Challenge: Before the economic downturn began in 2008, Continental Steel and Tube Co. focused its efforts on a few key customers. But that changed, and the company found itself down its biggest client and struggling keep income flowing. The distributor of specialty metals realized it needed to shift its focus to generate smaller, but more frequent, leads.
Solution: Continental Steel started using the print books of ThomasRegister 25 years ago as an advertising platform and, when the leading provider of directories and services for industrial companies moved solely online as ThomasNet in 2006, Continental Steel followed. As its customer needs shifted post-recession, Continental Steel realized that adapting was critical to getting customers through the purchase funnel to a close. In response in 2008, the company added to the ThomasNet's online services it already used, pay-for-positioning and search engine optimization features to improve where and how it was distributing relevant content.
“We received an inquiry from a company in Switzerland for 15 truckloads of material, quoted and shipped within a few days,” said Don Ascione, the president of Continental Steel & Tube Co. “We would have never have been able to do that before [we moved online].”
“Being aggressive with their online strategy has made a difference for them,” said Susan Orr, senior-director of strategic marketing for ThomasNet. “You see companies cutting back, and even so they're growing.”
In an anonymous Web survey conducted in 2010, ThomasNet found 36% of growing companies that responded are selling into new industries; another 33% of those growing are introducing new products and services post-crash to stay afloat in tough times.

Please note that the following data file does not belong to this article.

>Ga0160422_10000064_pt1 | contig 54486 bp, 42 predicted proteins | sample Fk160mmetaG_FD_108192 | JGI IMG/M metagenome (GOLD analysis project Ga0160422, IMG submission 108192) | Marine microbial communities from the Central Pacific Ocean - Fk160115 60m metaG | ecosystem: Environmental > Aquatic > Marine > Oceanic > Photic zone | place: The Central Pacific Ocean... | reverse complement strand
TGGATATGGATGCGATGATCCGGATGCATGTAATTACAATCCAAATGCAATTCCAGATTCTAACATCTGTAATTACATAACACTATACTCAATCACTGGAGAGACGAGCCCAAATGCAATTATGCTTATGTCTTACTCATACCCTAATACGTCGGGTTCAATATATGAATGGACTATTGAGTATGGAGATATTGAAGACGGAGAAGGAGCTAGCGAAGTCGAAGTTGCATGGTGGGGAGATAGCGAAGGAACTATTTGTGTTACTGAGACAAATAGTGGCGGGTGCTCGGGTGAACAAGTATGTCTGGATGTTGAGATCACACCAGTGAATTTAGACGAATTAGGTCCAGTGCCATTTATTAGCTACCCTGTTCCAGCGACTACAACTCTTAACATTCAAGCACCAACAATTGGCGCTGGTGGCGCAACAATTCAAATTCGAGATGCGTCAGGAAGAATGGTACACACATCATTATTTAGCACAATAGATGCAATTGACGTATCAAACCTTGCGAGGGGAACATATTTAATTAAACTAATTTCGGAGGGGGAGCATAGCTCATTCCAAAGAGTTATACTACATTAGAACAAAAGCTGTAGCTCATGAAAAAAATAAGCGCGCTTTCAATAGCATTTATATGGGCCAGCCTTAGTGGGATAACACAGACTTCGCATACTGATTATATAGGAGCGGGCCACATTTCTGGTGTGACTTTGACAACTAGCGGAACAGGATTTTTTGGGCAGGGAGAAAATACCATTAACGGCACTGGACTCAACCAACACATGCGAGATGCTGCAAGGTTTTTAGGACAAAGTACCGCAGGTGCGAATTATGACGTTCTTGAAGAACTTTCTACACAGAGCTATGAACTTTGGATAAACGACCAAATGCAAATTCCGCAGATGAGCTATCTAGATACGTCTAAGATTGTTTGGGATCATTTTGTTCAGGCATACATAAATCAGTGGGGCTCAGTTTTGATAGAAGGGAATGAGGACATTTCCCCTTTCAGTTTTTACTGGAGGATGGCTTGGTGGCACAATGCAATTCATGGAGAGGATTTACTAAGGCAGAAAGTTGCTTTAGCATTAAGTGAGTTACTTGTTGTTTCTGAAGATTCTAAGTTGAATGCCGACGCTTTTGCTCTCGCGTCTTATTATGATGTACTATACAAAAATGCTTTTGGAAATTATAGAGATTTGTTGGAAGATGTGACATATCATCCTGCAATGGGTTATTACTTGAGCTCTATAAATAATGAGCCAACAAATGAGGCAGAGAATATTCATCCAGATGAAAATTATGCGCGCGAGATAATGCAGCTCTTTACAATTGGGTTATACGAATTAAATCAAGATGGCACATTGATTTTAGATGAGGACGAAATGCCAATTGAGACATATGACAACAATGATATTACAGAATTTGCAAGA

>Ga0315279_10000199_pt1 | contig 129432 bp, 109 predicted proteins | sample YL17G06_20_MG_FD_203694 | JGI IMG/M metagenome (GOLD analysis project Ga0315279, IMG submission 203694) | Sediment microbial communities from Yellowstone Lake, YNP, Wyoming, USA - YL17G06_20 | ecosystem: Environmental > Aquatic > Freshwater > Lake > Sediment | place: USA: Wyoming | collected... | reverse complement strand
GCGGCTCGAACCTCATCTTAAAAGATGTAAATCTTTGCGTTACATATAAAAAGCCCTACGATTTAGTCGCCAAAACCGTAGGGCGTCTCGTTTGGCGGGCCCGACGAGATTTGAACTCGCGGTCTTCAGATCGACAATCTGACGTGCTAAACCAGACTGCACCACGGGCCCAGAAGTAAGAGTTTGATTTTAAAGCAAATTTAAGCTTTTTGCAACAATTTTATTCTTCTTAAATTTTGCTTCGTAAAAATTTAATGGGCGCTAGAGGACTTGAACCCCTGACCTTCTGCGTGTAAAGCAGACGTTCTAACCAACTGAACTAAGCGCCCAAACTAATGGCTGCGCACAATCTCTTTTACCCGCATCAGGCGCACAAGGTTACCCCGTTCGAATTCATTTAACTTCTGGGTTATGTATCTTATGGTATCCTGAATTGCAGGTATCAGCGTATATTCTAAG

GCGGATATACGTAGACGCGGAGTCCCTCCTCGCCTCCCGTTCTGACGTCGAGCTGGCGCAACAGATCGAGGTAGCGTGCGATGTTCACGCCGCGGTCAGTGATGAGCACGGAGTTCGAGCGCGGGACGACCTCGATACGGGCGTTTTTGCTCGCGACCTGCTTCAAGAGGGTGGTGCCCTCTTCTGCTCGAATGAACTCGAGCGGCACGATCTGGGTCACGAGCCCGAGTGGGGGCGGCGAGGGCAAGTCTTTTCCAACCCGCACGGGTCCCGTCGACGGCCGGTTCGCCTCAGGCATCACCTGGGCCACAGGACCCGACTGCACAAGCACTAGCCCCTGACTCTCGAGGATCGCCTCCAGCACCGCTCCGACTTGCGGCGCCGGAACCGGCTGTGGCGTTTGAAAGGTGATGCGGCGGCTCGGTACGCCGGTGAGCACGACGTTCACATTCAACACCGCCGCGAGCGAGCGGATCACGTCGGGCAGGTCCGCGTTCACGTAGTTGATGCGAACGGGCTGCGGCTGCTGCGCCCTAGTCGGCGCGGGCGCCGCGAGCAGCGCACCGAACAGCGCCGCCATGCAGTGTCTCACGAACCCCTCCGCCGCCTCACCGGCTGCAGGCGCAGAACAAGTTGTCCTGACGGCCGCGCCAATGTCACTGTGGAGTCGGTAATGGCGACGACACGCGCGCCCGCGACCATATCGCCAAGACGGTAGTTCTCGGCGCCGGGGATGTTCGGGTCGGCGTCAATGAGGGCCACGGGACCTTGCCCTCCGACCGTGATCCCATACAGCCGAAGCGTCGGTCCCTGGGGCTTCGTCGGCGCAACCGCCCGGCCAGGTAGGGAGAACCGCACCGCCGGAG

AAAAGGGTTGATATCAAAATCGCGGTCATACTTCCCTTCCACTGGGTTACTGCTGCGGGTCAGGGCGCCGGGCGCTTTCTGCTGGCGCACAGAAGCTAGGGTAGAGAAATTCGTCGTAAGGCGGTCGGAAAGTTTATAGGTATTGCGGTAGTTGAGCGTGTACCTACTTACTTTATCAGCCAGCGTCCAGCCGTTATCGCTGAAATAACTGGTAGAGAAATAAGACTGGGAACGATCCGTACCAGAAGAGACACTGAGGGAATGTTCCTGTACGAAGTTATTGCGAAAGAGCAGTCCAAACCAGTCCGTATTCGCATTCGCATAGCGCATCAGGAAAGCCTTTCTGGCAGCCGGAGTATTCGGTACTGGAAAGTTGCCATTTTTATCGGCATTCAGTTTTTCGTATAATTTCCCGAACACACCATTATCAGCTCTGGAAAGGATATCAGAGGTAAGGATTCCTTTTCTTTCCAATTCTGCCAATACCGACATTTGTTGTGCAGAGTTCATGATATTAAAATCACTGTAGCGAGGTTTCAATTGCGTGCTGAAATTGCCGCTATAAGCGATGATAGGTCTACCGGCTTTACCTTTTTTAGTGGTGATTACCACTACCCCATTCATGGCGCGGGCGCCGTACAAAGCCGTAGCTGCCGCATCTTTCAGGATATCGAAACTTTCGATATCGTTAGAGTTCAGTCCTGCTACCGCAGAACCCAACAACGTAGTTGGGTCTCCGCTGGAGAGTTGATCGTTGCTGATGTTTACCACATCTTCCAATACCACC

But it wasn't solely the improved company website that drove new business, Ascione said. Continental Steel added an entirely new division to the company, called Continental Chemical USA, 18 months ago. The new division has become one of the chief drivers of income for the company in the recession. In addition to the web tools that ThomasNet created for the company on its website, Continental Chemical includes an order-now function that gives clients in the chemical market the ability to order mixed chemicals instantly.
“ThomasNet puts our name out there as No. 1 in a lot of areas for various chemicals, and we are selling to the top oil companies in the world,” Ascione said. “We have orders on the books because of the Web presence and what Thomas did for our chemical website.”
“The Internet strategy is critical to these folks,” Orr said. “They could be located in the fields of Kansas and it levels the playing field. … Having an online strategy is the key to growth.”
Like other companies that operate in multiple markets, understanding what doesn't work is just as important as recognizing—and doing—what does work for Continental Steel. For instance, adding an “order-now” button to its site would be a waste because steel prices change so often, Ascione said.
“There's a more sophisticated buyer [now], and they know if they want to buy stainless steel by specifics, like bar and tube shapes,” Ascione said.
Results: Since the addition of Continental Chemical, and improvements to its online site, the company is making about $9,000 a day in online sales. Web traffic has improved significantly, too. In April 2010, visitor traffic on the Steel website hit nearly 18,000, a new record. Despite the recession, traffic is up 25% to 30% this year compared with last, Ascione said.
“Some days we're not able to keep up with what's coming in with inquires,” Ascione said. “Today, I have 50 e-mails waiting for me, and half of them are inquires, mostly from [ThomasNet]. It's working!”